Technical applications includes products such as BIM, CAx, PLM, GIS, visualisation software and related applications. Data is taken from the Cambashi Industry Observatory.
Why Horizon graphs?
Presenting data in visually useful and interesting ways is an important part of my job at Cambashi. Be it trying to explore country or industry trends, presenting data to clients or checking data we’ve produced for errors; I regularly check data visualisation blogs and articles for new and interesting ways to present our data.
If you’ve not seen horizon graphs before then you’re probably wondering what on earth the data above is showing – I certainly was when I first stumbled upon a set of horizon graphs on the Flowing Data blog a few weeks ago.
Although it takes a brief explanation to first understand horizon graphs, I soon realised it could be a very effective way of showing data for several categories in small space.
Naturally I wanted to explore whether they could be useful for Cambashi, and what you see above is my very first attempt at this.
How Do Horizon Graphs Work?
Using the data from the Aerospace & Defence graph, here is how it looks in a slightly more familiar format:
The black line corresponds to annual growth in the industry – there is a small period of decline followed by very high growth before levelling off to a much lower level out towards 2020. The key aspect in understanding horizon graphs here is the banding of different growth levels.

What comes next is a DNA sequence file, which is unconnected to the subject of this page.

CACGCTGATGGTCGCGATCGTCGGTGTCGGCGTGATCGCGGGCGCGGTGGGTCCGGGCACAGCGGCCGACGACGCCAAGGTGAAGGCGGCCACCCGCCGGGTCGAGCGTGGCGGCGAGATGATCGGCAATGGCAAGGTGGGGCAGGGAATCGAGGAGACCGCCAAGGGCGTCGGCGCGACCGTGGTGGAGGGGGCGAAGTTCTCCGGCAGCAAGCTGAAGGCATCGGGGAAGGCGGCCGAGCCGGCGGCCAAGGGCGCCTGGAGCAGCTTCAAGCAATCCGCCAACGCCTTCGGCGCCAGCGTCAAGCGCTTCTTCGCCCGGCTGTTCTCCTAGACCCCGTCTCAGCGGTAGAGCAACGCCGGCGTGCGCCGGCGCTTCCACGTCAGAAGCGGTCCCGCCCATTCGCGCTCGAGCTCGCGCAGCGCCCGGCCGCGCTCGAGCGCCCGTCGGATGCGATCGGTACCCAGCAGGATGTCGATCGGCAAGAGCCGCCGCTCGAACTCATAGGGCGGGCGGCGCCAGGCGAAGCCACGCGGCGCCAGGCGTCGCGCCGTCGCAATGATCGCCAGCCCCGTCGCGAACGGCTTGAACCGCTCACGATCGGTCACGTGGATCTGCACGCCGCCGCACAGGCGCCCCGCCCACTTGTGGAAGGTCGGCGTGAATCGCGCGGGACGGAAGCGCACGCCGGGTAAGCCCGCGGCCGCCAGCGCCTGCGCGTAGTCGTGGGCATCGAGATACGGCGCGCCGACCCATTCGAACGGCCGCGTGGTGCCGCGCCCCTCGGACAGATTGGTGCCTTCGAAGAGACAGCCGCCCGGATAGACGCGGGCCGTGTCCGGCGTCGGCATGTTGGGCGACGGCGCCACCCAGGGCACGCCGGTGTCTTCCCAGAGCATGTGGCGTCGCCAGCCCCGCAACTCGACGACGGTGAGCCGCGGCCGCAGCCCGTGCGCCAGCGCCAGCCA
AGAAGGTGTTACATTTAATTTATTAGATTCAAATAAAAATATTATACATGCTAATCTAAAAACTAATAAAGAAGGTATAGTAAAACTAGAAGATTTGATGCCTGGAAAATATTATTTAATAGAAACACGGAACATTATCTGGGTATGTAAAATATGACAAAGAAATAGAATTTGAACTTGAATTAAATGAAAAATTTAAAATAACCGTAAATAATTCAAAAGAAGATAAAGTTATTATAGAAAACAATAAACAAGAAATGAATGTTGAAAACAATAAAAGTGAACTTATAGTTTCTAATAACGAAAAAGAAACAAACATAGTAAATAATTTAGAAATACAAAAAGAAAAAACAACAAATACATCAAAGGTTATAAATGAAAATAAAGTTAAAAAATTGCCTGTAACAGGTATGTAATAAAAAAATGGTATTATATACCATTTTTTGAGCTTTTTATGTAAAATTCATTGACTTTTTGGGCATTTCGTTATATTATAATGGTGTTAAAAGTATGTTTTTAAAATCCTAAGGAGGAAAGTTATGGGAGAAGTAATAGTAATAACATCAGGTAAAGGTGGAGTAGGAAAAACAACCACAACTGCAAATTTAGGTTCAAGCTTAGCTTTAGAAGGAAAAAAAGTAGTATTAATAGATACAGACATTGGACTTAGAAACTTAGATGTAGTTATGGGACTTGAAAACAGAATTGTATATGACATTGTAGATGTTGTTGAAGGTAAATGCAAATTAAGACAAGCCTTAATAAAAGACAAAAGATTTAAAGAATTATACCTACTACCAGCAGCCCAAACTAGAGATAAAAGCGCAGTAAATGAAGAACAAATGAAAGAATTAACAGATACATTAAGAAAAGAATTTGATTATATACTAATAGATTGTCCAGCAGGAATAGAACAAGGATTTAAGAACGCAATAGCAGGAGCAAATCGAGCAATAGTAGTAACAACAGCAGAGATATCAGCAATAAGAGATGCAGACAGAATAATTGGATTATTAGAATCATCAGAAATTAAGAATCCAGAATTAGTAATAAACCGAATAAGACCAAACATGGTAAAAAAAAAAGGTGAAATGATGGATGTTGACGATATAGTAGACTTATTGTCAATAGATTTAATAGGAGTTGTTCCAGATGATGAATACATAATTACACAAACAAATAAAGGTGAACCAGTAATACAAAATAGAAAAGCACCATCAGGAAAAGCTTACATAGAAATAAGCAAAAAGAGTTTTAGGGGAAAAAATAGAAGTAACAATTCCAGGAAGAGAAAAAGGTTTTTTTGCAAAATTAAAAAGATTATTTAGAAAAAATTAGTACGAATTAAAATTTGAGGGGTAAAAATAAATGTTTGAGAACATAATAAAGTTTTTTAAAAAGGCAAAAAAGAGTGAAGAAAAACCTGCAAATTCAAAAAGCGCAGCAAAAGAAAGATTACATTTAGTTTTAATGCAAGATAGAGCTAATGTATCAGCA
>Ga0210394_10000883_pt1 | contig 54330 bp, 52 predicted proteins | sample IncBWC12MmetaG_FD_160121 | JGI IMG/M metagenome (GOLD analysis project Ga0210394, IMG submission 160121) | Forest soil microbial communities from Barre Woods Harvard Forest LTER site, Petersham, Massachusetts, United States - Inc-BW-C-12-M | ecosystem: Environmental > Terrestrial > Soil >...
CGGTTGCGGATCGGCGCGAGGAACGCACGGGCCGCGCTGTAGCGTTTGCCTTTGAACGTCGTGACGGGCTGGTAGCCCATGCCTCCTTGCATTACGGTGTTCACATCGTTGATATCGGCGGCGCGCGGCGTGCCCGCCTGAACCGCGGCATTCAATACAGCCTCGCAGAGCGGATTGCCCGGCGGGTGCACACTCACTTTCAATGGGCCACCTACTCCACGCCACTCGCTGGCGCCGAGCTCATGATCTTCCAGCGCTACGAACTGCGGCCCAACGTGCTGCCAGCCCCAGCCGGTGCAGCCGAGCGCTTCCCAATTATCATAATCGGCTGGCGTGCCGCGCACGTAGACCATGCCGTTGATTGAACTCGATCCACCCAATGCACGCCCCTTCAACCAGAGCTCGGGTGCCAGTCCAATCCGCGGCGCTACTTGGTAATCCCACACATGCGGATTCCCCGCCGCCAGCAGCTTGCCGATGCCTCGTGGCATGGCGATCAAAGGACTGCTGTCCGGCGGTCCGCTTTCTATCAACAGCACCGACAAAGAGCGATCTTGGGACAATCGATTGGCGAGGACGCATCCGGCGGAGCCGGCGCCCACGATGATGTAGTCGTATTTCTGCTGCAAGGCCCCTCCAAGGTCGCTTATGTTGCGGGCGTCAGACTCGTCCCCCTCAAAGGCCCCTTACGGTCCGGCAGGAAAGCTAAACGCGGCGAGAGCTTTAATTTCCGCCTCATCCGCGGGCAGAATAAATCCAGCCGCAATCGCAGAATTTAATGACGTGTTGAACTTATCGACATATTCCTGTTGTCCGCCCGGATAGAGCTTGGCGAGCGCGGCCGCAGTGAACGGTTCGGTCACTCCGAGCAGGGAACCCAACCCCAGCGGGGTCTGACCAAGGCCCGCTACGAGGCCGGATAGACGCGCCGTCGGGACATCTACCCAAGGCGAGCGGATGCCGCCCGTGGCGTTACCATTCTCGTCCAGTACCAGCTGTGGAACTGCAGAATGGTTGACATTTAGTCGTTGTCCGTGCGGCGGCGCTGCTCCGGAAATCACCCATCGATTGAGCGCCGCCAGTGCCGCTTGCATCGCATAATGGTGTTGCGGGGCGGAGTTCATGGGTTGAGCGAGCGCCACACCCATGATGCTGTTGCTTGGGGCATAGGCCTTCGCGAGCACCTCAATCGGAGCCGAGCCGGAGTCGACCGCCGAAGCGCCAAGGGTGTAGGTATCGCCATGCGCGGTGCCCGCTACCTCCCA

To produce a horizon graph you simply reflect the negative values (in grey) above the x-axis and move each band of positive growth (darker orange) down to the x-axis and you get something like this:
Notice how I’m now displaying the same information in about a quarter of the area as above. This is the beauty of horizon charts.
Interpreting the Horizon Graph
So now, looking back at the original chart, we have the graphs of 11 industries in South Korea, condensed down into a very small space, what can we learn?
Well, that’s a bit of an open question, the very purpose of this article was for me to see whether presenting information in this way is useful for the Cambashi Market Observatories.
One thing you can’t do is pick out a particular growth value for a particular year. It’s clear the use in these types of graph is comparing trends in different categories over time.
A few thoughts:
- Before building the graph I would have expected to see negative growth in 2009 in most industries, followed by a rebound in 2010 but it’s clear that different industries were affected differently by the global recession.
- We can see that Aerospace & Defence is by far and away the strongest growing industry.
- The strong growth in Machinery followed by a quite steep decline in the following years is interesting and something I might want to explore further.
- Transportation which, in the case of South Korea, is dominated by Ship Building, shows very variable growths throughout the time period. It would be interesting to compare this to the APAC revenues of providers such as Aveva that are strong in the ship building space.
At a glance I’ve picked out 4 interesting points from South Korea’s technical applications market.
I certainly think horizon graphs can be useful but they are perhaps more suited to data that covers longer or more granular time periods. Examples of this might include measures such as unemployment rates by region or share prices by company.
Overall I love the technique, and I think it would be great if, as Nathan Yau from the Flowing Data blog says, horizon graphs become part of the general public’s visual vocabulary. Will you use horizon graphs to present your data? Have you seen any other good uses of horizon graphs?
Let us know!
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